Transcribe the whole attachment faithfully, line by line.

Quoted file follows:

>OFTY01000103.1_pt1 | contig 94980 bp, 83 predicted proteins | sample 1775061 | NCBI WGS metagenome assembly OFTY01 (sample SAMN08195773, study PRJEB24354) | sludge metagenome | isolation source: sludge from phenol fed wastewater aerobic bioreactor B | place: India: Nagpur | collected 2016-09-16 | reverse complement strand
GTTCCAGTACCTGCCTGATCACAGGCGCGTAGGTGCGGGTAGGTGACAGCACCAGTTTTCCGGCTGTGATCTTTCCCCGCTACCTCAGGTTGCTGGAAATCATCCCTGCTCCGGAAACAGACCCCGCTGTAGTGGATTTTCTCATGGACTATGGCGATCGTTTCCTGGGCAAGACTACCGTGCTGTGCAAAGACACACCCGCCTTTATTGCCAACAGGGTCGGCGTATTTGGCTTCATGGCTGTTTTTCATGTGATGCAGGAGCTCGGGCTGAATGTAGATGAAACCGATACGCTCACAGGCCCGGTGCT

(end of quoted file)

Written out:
>OFTY01000103.1_pt1 | contig 94980 bp, 83 predicted proteins | sample 1775061 | NCBI WGS metagenome assembly OFTY01 (sample SAMN08195773, study PRJEB24354) | sludge metagenome | isolation source: sludge from phenol fed wastewater aerobic bioreactor B | place: India: Nagpur | collected 2016-09-16 | reverse complement strand
GTTCCAGTACCTGCCTGATCACAGGCGCGTAGGTGCGGGTAGGTGACAGCACCAGTTTTCCGGCTGTGATCTTTCCCCGCTACCTCAGGTTGCTGGAAATCATCCCTGCTCCGGAAACAGACCCCGCTGTAGTGGATTTTCTCATGGACTATGGCGATCGTTTCCTGGGCAAGACTACCGTGCTGTGCAAAGACACACCCGCCTTTATTGCCAACAGGGTCGGCGTATTTGGCTTCATGGCTGTTTTTCATGTGATGCAGGAGCTCGGGCTGAATGTAGATGAAACCGATACGCTCACAGGCCCGGTGCT